Keep Calm…

Our Alchimie Forever marketing calendar says that April is the month of Calm. As in calm skin, and calm spirit.

Calm skin. April is National Rosacea Awareness month. Those who suffer from rosacea know this is the antithesis of calm. Red, angry, irritated, uncomfortable, are words that describe rosacea skin; calm is not. Helping to calm your skin looks like this:

  • Avoid triggers. These will vary somewhat individually: heat, alcohol, spice, and more.
  • Protect your skin. From the sun (always), but also from the cold and the wind.
  • Treat your skin gently. Avoid harsh products, cleansers and otherwise. Look for anti-inflammatory ingredients. Remember that less is more.
  • When all else fails, apply makeup to cover up the red. I so rarely recommend makeup other than for color… but sometimes it really is necessary.
  • Your dermatologist is your friend. Listen to his / her recommendations, follow his / her prescriptions, trust the expert.

Calm spirit. Is there a calm spirit month? This is the time of year when my spirit is the antithesis of calm. Tired, overwhelmed, irritated, uncomfortable, are words that describe an agitated spirit; calm is not. Helping to calm my spirit looks like this:

  • Avoid triggers. I know what mine are, I trust you know yours.
  • Protect my energy. Be more quiet. Spend more time in nature (as I write from the gardens of Salamander Resort & Spa).
  • Treat myself gently. Sleep more, drink less, exercise more. Cancel appointments (responsibly).
  • When all else fails, smile until I make it. A Saturday with absolutely zero commitments is 3 days away. Tinos is 64 days away…
  • My therapist is my friend. For me, that means my massage therapist… thank you Brian!

Calm – of skin and spirit!

 

Sensitive skin: what is it and what can we do about it?

Sensitive skin: myth or reality?

In Europe, the United States and Japan more than half the population reports suffering from sensitive skin. That fact alone warrants a better understanding of this condition, how to diagnose it, evaluate it, and treat it. Alchimie Forever’s heritage makes this topic particularly near and dear to my heart, as our origin was in post-procedure skin care, meaning the treatment of sensitized skin.

Men or women? 

We women are more sensitive than men overall, that is common knowledge… and as a result, we typically report sensitive skin more often than men do. While this was previously thought to be due to the fact that our epidermis is slightly thinner than that of men, and due to specific hormonal differences,  recent objective testing has found that sensitive skin is just as prevalent for men as it is for women.

What is sensitive skin? 

We can define sensitive skin as a hyper reactive response of the skin to an external source that results in inflammation. The source of irritation can be environmental conditions, cleaning products, personal care products, clothing, or anything that comes in contact with the skin. The symptoms concerned are often one or a combination of the following sensations: itching, burning, erythema (redness), tingling, flaking (scaling), tightness, and dryness.

Causes of Sensitive Skin

So why is sensitive skin… so sensitive?  An exaggerated response to an external source may be caused by a compromise in the skin barrier’s protective function: specifically, a thinner stratum corneum and reduced corneocyte area. A thinner barrier makes it easier for water soluble chemicals to quickly traverse the stratum corneum and cause irritation, making the skin more sensitive than normal to environmental factors.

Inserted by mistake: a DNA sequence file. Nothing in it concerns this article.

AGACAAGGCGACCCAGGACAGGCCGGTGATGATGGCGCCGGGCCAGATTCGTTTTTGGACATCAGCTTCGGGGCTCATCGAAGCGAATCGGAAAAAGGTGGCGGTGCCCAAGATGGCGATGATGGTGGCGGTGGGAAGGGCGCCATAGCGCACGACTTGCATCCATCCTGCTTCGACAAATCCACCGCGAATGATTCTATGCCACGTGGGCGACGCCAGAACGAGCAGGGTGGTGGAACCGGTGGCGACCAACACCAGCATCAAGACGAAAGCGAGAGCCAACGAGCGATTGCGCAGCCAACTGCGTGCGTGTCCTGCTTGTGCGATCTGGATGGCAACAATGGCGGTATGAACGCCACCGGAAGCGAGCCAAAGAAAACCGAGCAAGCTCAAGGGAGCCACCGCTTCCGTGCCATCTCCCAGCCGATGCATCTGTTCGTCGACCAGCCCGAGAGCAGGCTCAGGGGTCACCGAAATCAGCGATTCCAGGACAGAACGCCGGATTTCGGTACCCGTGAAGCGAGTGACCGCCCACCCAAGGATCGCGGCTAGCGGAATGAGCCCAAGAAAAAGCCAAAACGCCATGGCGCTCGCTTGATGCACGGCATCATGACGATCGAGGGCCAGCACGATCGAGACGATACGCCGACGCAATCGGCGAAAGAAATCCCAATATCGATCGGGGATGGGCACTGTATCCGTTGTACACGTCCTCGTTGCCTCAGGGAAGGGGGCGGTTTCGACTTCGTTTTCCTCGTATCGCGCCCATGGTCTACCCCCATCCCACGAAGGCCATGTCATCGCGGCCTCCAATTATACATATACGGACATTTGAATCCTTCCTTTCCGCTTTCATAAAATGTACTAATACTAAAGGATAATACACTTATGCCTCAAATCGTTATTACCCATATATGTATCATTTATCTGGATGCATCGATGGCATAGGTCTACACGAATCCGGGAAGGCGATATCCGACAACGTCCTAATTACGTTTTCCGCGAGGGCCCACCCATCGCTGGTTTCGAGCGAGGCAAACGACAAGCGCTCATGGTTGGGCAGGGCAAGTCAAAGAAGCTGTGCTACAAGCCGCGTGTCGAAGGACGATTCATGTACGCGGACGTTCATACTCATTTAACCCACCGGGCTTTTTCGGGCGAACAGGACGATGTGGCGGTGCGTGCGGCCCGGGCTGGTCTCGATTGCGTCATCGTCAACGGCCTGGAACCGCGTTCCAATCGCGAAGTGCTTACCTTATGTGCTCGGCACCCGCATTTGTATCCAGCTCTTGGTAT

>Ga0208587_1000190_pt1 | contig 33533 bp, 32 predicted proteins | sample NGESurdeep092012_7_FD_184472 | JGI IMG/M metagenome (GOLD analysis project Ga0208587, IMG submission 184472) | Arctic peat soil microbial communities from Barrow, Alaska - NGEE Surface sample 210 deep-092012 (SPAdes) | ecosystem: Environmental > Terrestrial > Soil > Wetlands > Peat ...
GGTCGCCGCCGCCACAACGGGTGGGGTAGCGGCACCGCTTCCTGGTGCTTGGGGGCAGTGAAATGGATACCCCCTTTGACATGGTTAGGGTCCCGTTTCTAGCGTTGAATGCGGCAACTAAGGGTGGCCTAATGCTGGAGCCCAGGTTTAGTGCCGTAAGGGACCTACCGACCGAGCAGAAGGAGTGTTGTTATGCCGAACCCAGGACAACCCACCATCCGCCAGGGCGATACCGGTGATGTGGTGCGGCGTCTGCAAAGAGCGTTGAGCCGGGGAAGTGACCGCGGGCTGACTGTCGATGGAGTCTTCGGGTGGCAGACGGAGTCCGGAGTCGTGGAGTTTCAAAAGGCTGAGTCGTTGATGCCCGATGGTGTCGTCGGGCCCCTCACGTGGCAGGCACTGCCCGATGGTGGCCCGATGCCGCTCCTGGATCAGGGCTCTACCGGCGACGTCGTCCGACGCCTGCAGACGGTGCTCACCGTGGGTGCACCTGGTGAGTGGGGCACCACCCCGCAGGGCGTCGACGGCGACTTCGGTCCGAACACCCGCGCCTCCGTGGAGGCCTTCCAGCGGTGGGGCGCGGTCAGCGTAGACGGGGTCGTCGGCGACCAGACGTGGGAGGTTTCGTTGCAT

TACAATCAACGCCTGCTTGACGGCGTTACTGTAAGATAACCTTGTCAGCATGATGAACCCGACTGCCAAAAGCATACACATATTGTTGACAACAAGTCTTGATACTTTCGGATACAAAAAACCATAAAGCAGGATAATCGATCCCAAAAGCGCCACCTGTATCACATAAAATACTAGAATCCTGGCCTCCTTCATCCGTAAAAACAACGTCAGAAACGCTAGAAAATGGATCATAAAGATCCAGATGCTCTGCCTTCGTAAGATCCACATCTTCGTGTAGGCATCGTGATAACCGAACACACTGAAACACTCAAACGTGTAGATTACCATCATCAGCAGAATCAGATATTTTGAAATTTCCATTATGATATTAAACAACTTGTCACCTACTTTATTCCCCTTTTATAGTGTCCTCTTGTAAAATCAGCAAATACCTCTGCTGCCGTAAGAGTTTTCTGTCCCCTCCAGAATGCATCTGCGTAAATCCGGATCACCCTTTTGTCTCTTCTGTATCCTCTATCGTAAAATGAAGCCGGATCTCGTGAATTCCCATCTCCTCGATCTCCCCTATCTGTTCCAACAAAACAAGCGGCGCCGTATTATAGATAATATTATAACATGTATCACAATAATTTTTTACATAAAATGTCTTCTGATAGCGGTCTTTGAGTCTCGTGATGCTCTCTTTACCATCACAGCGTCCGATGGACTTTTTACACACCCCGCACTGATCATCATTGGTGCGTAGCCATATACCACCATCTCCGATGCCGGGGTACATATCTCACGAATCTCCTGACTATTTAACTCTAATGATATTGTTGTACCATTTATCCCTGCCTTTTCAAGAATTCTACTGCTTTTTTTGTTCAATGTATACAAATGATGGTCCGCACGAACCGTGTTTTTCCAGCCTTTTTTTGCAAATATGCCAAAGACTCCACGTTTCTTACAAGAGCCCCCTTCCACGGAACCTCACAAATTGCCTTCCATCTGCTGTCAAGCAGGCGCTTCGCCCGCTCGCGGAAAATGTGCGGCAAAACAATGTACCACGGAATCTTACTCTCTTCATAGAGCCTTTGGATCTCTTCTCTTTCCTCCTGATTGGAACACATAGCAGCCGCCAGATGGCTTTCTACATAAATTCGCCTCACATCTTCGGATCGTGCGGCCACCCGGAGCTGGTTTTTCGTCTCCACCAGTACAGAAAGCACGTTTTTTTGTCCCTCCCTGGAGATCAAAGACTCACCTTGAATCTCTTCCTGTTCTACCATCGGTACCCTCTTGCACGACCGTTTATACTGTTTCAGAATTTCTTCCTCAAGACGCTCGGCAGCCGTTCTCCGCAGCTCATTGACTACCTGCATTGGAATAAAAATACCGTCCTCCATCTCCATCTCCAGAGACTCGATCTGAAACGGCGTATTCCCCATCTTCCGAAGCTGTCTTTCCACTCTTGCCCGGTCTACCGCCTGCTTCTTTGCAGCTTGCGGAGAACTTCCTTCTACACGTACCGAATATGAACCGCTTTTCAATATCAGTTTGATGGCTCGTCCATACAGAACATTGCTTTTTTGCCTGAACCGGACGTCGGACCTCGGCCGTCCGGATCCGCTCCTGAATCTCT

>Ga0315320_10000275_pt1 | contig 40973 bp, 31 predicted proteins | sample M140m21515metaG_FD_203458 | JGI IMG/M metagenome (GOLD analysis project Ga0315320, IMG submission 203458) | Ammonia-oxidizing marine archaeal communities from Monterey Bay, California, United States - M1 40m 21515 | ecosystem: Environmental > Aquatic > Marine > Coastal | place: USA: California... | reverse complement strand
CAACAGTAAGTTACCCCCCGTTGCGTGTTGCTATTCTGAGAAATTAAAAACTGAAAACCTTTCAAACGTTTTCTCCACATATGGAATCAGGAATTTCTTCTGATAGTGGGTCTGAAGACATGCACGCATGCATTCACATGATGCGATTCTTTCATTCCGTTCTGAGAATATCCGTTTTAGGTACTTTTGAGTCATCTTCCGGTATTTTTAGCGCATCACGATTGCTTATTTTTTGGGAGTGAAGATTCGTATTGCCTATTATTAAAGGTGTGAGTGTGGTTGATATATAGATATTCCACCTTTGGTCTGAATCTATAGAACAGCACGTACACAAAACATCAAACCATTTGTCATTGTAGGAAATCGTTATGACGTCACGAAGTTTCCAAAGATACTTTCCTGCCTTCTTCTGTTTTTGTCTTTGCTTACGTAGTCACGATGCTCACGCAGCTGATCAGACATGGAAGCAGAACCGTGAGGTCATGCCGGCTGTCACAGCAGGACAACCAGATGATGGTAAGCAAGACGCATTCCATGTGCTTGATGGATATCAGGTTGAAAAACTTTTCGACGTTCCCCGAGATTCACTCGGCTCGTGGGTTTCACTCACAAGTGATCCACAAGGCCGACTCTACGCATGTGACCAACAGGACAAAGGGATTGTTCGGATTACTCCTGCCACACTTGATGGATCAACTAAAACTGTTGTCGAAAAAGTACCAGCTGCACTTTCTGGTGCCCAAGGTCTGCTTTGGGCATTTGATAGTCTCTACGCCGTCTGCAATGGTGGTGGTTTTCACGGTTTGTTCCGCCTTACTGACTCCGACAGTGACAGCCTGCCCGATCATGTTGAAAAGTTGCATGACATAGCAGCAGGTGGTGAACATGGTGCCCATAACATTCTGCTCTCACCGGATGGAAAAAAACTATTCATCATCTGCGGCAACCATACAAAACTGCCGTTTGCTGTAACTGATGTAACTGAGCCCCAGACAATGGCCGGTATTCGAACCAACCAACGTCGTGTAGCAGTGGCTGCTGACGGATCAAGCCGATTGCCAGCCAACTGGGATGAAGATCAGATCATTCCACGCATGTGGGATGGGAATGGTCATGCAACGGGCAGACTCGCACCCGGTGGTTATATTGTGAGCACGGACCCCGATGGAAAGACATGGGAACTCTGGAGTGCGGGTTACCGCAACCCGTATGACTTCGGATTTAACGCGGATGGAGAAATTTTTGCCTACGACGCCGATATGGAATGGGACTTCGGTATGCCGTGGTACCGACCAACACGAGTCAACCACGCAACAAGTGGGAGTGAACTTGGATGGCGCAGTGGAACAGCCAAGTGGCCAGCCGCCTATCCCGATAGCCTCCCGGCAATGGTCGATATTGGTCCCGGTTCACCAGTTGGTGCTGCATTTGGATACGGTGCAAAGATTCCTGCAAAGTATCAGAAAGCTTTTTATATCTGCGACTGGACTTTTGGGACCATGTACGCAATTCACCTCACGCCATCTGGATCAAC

Neural transmission and structural changes to receptors in the epidermis can also contribute to sensitive skin. A study shows that all sensitive skin, when compared to non-sensitive skin, was found to have more nerve growth factors in the stratum corneum.2 This could explain hypersensitivity even when the skin’s barrier appears intact: sensory neurons are activated and we see an inflammatory response.

Evaluating Sensitive Skin

At times, sensitive skin symptoms are easily detectable, such as in the case of redness or scaling, but sometimes symptoms like burning, tingling and a sensation of tightness can be difficult to evaluate and quantify. Because of the presence of symptoms that are difficult to evaluate, sensitive skin is often a self-diagnosed condition, which does not make it any less serious (indeed, studies show that self-perceived symptoms of hyper-reactivity reliably precede the appearance of clinical signs). Apart from self perception, clinical assessment of redness, dryness, discoloration, transepidermal water loss (TEWL), and hydration, as well as engineering methods of Doppler flowmetry can be used to evaluate skin sensitivity. However, when there are no observable clinical signs, it can be a challenge to quantify and evaluate sensitive skin. This is one of the key reasons why this subject is not yet fully understood.

Sensitive Skin vs. Sensitized Skin

Many people who report having sensitive skin may in fact have sensitized skin. The difference is in genetics. People with sensitive skin have a genetically thinner or compromised stratum corneum barrier, which makes them more sensitive to factors that normal skin is protected from.

Sensitized skin is rather a result of external influences damaging the skin’s protective barrier, or of chronic exposure to damaging conditions wearing down the skin’s natural protection. A sensitized condition is a temporary state of sensitivity that can be reversed by ceasing exposure to the irritant and creating an ideal environment in terms of moisture and temperature so that the skin can restore its protective barrier.

A genetically sensitive condition is permanent and irreversible; exposure to provoking factors should be limited in order to avoid irritation. Extra steps should also be taken to protect sensitive skin.

Sensitive Skin vs. Irritated Skin